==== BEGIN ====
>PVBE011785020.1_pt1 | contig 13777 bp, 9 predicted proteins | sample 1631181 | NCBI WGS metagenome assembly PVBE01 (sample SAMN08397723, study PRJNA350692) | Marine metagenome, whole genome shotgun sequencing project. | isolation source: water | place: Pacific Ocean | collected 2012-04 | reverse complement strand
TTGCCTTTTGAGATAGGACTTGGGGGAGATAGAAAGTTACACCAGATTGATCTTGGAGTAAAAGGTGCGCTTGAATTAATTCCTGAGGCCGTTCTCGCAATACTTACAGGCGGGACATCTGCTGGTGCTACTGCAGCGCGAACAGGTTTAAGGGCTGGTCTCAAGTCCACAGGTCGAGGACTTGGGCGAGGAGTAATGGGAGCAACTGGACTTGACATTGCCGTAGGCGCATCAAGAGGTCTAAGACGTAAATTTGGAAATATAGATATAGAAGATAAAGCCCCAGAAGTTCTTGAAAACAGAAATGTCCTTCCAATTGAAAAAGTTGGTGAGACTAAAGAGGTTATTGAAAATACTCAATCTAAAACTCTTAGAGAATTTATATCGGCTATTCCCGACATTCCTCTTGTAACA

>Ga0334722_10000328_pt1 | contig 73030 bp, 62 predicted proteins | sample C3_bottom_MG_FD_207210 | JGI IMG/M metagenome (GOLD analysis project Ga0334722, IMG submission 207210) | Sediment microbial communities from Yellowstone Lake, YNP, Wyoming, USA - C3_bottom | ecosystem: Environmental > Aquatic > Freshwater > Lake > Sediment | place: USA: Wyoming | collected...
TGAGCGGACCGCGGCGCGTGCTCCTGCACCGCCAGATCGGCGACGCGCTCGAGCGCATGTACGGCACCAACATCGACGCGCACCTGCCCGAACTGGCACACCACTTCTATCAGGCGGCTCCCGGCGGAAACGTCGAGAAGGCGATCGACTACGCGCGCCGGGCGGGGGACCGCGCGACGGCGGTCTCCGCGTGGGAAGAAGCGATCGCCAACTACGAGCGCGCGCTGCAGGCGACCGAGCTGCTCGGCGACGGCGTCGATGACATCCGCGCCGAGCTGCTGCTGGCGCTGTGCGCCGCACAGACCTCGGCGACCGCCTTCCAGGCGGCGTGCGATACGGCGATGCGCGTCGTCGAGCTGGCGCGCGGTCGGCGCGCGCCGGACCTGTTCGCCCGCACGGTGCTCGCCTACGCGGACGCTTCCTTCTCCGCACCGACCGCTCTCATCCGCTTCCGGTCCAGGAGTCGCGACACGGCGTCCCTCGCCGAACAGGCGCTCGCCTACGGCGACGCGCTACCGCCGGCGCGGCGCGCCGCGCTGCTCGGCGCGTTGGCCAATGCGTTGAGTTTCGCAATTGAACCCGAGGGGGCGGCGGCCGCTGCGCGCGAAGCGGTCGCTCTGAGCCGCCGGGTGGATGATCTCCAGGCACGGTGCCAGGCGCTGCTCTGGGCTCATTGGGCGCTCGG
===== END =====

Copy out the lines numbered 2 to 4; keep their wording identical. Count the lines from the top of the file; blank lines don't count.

TTGCCTTTTGAGATAGGACTTGGGGGAGATAGAAAGTTACACCAGATTGATCTTGGAGTAAAAGGTGCGCTTGAATTAATTCCTGAGGCCGTTCTCGCAATACTTACAGGCGGGACATCTGCTGGTGCTACTGCAGCGCGAACAGGTTTAAGGGCTGGTCTCAAGTCCACAGGTCGAGGACTTGGGCGAGGAGTAATGGGAGCAACTGGACTTGACATTGCCGTAGGCGCATCAAGAGGTCTAAGACGTAAATTTGGAAATATAGATATAGAAGATAAAGCCCCAGAAGTTCTTGAAAACAGAAATGTCCTTCCAATTGAAAAAGTTGGTGAGACTAAAGAGGTTATTGAAAATACTCAATCTAAAACTCTTAGAGAATTTATATCGGCTATTCCCGACATTCCTCTTGTAACA

>Ga0334722_10000328_pt1 | contig 73030 bp, 62 predicted proteins | sample C3_bottom_MG_FD_207210 | JGI IMG/M metagenome (GOLD analysis project Ga0334722, IMG submission 207210) | Sediment microbial communities from Yellowstone Lake, YNP, Wyoming, USA - C3_bottom | ecosystem: Environmental > Aquatic > Freshwater > Lake > Sediment | place: USA: Wyoming | collected...
TGAGCGGACCGCGGCGCGTGCTCCTGCACCGCCAGATCGGCGACGCGCTCGAGCGCATGTACGGCACCAACATCGACGCGCACCTGCCCGAACTGGCACACCACTTCTATCAGGCGGCTCCCGGCGGAAACGTCGAGAAGGCGATCGACTACGCGCGCCGGGCGGGGGACCGCGCGACGGCGGTCTCCGCGTGGGAAGAAGCGATCGCCAACTACGAGCGCGCGCTGCAGGCGACCGAGCTGCTCGGCGACGGCGTCGATGACATCCGCGCCGAGCTGCTGCTGGCGCTGTGCGCCGCACAGACCTCGGCGACCGCCTTCCAGGCGGCGTGCGATACGGCGATGCGCGTCGTCGAGCTGGCGCGCGGTCGGCGCGCGCCGGACCTGTTCGCCCGCACGGTGCTCGCCTACGCGGACGCTTCCTTCTCCGCACCGACCGCTCTCATCCGCTTCCGGTCCAGGAGTCGCGACACGGCGTCCCTCGCCGAACAGGCGCTCGCCTACGGCGACGCGCTACCGCCGGCGCGGCGCGCCGCGCTGCTCGGCGCGTTGGCCAATGCGTTGAGTTTCGCAATTGAACCCGAGGGGGCGGCGGCCGCTGCGCGCGAAGCGGTCGCTCTGAGCCGCCGGGTGGATGATCTCCAGGCACGGTGCCAGGCGCTGCTCTGGGCTCATTGGGCGCTCGG